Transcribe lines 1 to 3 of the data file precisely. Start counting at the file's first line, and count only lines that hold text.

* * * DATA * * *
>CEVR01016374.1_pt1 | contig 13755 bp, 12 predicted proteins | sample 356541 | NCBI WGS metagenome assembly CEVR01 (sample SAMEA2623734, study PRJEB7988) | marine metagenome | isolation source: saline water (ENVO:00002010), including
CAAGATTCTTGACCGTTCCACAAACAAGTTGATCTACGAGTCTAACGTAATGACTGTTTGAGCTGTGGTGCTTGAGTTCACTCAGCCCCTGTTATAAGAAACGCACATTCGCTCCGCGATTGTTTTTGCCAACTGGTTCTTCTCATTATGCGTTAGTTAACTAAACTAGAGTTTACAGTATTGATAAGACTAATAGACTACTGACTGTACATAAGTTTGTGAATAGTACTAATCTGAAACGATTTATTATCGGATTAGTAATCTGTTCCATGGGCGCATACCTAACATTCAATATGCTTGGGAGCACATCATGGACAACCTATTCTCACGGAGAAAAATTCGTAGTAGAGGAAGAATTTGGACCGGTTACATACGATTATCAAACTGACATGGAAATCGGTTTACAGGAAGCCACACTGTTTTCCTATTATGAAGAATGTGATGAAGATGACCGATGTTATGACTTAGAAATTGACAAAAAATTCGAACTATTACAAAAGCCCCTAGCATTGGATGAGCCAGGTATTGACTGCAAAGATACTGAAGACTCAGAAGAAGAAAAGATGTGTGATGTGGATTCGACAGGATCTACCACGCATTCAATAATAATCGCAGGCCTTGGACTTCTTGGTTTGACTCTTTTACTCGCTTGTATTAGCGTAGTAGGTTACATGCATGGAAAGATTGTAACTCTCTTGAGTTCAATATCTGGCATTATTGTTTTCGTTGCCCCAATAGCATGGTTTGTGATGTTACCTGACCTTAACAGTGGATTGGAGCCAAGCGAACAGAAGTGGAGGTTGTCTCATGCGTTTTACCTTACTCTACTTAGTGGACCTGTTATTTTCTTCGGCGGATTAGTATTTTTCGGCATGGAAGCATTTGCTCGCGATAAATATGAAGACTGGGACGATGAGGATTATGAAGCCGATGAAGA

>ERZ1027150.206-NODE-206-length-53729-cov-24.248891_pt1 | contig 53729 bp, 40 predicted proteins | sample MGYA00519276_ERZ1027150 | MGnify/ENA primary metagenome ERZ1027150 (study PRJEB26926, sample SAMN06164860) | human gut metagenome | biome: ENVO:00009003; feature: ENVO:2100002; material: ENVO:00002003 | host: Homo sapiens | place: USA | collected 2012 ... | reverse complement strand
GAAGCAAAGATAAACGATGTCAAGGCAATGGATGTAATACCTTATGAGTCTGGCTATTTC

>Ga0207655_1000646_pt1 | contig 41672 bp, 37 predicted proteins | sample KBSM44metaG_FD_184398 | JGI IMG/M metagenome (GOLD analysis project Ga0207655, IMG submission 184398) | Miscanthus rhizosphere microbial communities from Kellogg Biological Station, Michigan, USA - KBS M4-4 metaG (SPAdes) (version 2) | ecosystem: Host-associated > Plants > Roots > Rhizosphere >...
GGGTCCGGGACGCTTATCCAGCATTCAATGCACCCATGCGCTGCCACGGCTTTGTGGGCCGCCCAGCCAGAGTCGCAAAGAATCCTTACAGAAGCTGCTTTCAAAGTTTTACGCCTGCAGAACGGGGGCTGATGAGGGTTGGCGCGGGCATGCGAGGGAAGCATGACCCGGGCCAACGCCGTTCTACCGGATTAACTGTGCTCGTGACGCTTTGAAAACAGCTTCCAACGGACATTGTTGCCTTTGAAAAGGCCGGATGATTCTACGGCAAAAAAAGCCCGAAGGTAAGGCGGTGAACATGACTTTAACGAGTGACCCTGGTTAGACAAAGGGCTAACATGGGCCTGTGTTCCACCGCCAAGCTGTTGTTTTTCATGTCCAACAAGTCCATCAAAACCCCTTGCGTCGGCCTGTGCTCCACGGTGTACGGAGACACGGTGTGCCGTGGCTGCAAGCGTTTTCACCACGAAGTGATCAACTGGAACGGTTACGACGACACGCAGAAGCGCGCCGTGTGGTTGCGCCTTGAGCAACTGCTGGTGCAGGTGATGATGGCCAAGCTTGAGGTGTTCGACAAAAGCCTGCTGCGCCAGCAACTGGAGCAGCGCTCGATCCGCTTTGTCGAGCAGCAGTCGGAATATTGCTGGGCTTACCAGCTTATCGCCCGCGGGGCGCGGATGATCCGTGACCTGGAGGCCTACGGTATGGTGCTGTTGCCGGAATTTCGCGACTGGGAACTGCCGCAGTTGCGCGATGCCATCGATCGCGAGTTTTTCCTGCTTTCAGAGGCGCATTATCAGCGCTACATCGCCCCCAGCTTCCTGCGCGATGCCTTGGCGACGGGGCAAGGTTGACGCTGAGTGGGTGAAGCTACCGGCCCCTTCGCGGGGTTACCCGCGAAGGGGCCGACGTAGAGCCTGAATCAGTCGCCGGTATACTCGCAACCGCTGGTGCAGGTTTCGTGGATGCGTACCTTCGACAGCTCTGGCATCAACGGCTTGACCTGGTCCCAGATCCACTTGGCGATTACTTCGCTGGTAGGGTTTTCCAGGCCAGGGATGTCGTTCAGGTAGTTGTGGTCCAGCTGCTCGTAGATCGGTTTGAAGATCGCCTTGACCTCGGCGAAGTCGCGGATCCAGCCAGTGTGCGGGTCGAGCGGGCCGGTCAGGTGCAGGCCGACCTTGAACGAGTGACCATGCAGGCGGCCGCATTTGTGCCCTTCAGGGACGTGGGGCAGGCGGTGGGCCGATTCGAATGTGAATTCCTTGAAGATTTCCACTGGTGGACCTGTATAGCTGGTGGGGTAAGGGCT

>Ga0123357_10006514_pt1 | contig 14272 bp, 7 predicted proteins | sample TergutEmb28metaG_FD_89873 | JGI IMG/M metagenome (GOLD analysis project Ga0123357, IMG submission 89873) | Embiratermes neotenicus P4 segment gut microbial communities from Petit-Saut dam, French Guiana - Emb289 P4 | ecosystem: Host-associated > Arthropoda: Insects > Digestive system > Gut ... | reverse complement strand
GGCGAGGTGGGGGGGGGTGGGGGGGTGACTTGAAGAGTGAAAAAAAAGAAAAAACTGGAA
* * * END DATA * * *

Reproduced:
>CEVR01016374.1_pt1 | contig 13755 bp, 12 predicted proteins | sample 356541 | NCBI WGS metagenome assembly CEVR01 (sample SAMEA2623734, study PRJEB7988) | marine metagenome | isolation source: saline water (ENVO:00002010), including
CAAGATTCTTGACCGTTCCACAAACAAGTTGATCTACGAGTCTAACGTAATGACTGTTTGAGCTGTGGTGCTTGAGTTCACTCAGCCCCTGTTATAAGAAACGCACATTCGCTCCGCGATTGTTTTTGCCAACTGGTTCTTCTCATTATGCGTTAGTTAACTAAACTAGAGTTTACAGTATTGATAAGACTAATAGACTACTGACTGTACATAAGTTTGTGAATAGTACTAATCTGAAACGATTTATTATCGGATTAGTAATCTGTTCCATGGGCGCATACCTAACATTCAATATGCTTGGGAGCACATCATGGACAACCTATTCTCACGGAGAAAAATTCGTAGTAGAGGAAGAATTTGGACCGGTTACATACGATTATCAAACTGACATGGAAATCGGTTTACAGGAAGCCACACTGTTTTCCTATTATGAAGAATGTGATGAAGATGACCGATGTTATGACTTAGAAATTGACAAAAAATTCGAACTATTACAAAAGCCCCTAGCATTGGATGAGCCAGGTATTGACTGCAAAGATACTGAAGACTCAGAAGAAGAAAAGATGTGTGATGTGGATTCGACAGGATCTACCACGCATTCAATAATAATCGCAGGCCTTGGACTTCTTGGTTTGACTCTTTTACTCGCTTGTATTAGCGTAGTAGGTTACATGCATGGAAAGATTGTAACTCTCTTGAGTTCAATATCTGGCATTATTGTTTTCGTTGCCCCAATAGCATGGTTTGTGATGTTACCTGACCTTAACAGTGGATTGGAGCCAAGCGAACAGAAGTGGAGGTTGTCTCATGCGTTTTACCTTACTCTACTTAGTGGACCTGTTATTTTCTTCGGCGGATTAGTATTTTTCGGCATGGAAGCATTTGCTCGCGATAAATATGAAGACTGGGACGATGAGGATTATGAAGCCGATGAAGA

>ERZ1027150.206-NODE-206-length-53729-cov-24.248891_pt1 | contig 53729 bp, 40 predicted proteins | sample MGYA00519276_ERZ1027150 | MGnify/ENA primary metagenome ERZ1027150 (study PRJEB26926, sample SAMN06164860) | human gut metagenome | biome: ENVO:00009003; feature: ENVO:2100002; material: ENVO:00002003 | host: Homo sapiens | place: USA | collected 2012 ... | reverse complement strand